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    I remember cypress was one of Norm's favorite wood for outdoor projects on New Yankee Workshop. If you are concerned with its strength simply take an appropriately sized board and set it up between two 2 x4's and then stand on it. If it breaks then its no good. If it doesn't sag too much then you are good to go.

  10. #10
    I used Louisiana cypress for 10x10 timber frame members in our house. One bent is exposed to the elements on porch; it has greyed due to minimal finish, but no signs of damage in 5 years. IIRC, a naturally occurring chemical in the wood, cyprocene (sp?), is a natural preservative. The grain is 'big', so it works well visually with longer viewing distances of vaulted ceilings.

    I purchased some in the form of 4/4 planks for miscellaneous trim. From handling this material, I think the 4/4 would be fine as bench seat. Just limit the span between legs to no more than 3-4 feet. And 8/4 in a table top should support a harvest moose AND 6 drun... er, I mean friends.

    Also, IIRC - - forestry council or similar says USA cypress is collectively growing faster than its being harvested.
    Last edited by Malcolm McLeod; 05-10-2016 at 1:36 PM. Reason: sustainability

  11. #11
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    Of interest; Cypress grown in the USA has a very low janka hardness of 520 lbf , compared to Australian Cypress Pine that has a janka hardness of 1375 lbf.

    http://www.sandmanfloors.net/Janka_Hardness_Chart.html
    Last edited by Stewie Simpson; 05-10-2016 at 11:06 PM.

  12. #12
    Most of the cypress we see in lumberyards in the SE is commonly referred to as "pond cypress". It is second growth lumber and has virtually no heartwood except for the largest trees. It is often used successfully as raw wood in vertical applications like siding. It makes beautiful indoor panelling in a T&G application. Cypress was commonly used as a secondary wood in furniture making of old in the SE.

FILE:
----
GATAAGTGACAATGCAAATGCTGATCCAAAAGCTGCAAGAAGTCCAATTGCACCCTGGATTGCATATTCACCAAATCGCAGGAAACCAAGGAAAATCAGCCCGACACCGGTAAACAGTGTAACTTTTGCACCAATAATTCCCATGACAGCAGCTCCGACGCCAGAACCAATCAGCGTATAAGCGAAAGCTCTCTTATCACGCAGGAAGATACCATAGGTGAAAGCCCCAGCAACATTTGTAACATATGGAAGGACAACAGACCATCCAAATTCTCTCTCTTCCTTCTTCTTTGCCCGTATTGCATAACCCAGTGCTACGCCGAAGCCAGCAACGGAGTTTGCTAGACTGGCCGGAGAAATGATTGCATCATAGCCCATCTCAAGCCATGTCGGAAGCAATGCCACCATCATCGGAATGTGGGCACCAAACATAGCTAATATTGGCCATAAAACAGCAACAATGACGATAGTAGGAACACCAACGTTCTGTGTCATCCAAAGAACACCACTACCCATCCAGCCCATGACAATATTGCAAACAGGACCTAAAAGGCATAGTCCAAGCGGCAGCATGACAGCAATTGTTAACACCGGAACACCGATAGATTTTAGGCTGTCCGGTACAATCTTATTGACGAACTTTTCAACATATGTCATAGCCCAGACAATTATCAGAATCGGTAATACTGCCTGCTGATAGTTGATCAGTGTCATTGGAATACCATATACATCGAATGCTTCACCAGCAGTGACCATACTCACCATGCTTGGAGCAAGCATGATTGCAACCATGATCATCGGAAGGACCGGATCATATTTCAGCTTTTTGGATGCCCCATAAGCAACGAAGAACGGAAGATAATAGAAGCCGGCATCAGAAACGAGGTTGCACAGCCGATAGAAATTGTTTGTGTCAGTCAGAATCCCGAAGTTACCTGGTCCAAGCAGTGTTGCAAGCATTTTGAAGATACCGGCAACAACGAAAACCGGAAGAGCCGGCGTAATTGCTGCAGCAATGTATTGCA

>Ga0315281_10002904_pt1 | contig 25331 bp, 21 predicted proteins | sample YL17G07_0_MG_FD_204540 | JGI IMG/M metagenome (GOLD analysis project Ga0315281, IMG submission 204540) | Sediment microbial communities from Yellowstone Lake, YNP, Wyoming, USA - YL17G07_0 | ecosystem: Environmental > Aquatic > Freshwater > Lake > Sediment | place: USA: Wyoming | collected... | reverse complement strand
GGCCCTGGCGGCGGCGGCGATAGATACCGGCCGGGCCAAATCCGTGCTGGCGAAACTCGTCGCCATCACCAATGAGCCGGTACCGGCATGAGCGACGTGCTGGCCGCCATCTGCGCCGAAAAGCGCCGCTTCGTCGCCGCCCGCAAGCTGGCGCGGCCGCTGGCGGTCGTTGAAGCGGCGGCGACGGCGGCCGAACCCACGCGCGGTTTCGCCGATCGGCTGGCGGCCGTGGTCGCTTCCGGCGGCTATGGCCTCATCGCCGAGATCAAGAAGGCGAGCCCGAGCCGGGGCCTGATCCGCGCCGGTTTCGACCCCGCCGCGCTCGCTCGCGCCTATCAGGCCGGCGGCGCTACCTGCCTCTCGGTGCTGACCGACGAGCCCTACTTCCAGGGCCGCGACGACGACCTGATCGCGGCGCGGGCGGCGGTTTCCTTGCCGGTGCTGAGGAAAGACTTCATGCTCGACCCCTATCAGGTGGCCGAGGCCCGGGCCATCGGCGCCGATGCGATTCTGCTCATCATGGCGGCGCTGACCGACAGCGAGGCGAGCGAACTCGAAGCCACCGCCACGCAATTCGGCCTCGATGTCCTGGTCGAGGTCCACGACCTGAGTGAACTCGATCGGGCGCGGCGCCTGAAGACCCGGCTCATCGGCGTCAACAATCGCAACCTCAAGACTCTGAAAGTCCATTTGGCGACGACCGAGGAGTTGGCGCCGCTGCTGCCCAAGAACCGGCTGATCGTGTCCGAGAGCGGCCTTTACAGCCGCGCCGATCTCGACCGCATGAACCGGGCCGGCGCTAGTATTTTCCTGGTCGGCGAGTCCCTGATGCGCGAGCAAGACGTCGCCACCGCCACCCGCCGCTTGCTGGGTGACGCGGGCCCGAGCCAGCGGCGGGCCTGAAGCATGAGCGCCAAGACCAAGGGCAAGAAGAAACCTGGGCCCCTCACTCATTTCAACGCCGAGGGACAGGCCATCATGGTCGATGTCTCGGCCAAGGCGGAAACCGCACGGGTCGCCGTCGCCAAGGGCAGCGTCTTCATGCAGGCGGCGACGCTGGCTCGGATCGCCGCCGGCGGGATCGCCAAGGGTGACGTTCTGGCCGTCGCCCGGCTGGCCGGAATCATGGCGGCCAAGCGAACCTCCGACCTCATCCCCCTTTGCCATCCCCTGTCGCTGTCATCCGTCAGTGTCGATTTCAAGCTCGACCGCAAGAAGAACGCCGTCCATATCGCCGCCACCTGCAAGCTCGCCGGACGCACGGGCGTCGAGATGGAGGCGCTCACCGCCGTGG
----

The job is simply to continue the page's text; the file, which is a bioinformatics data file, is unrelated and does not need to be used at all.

It lacks the rot resistance of heartwood and is generally not suitable for a horizontal outdoor application like a table, however, if sealed and waterproofed under a porch roof it should do fine.

    Heart cypress is much harder to find and very expensive. Most all of it is sawn from sunken logs pulled from rivers. Quite beautiful wood if you can find it.
    Last edited by Robert Engel; 05-11-2016 at 8:00 AM.

  13. #13
    Join Date
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    Lake Gaston, Henrico, NC
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    I know of two 240 year old houses, a hundred miles apart, in Eastern North Carolina that are sitting on Cypress blocks for a foundation. The soil is sandy there, so that probably matters.

    I worked on one of those in 1977. It had untreated Pine steps on one back corner of the house. Termites had eaten those steps. The termites came up into the back corner of the Heart Pine frame, and eaten the sap wood off the corner post. The 3 foot cube of Cypress was still setting untouched under that corner of the house, sitting directly on the ground.

    The density varies so much that I don't know how they can assign a Janka number to it.

  14. #14
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    Jan 2009
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    Williamsburg,Va.
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    Cypress grows wild around here. Near water IIRC.

    So,Stewie,in one post you say that American cypress is from Australia. In another you point out a vast difference in hardness of the 2???? Does not compute!!

  15. #15
    I just kayaked thru the northern most stand of US cypress in Trappe Pond state park in Delaware. Beautiful and eerie... Its available in SE Pennsylvania because of its use in the mushroom houses. I built a blanket chest with cypress from a little mill in Mississippi; very pretty stuff.Quiltchest.jpg
    The quilt on this chest is carved also...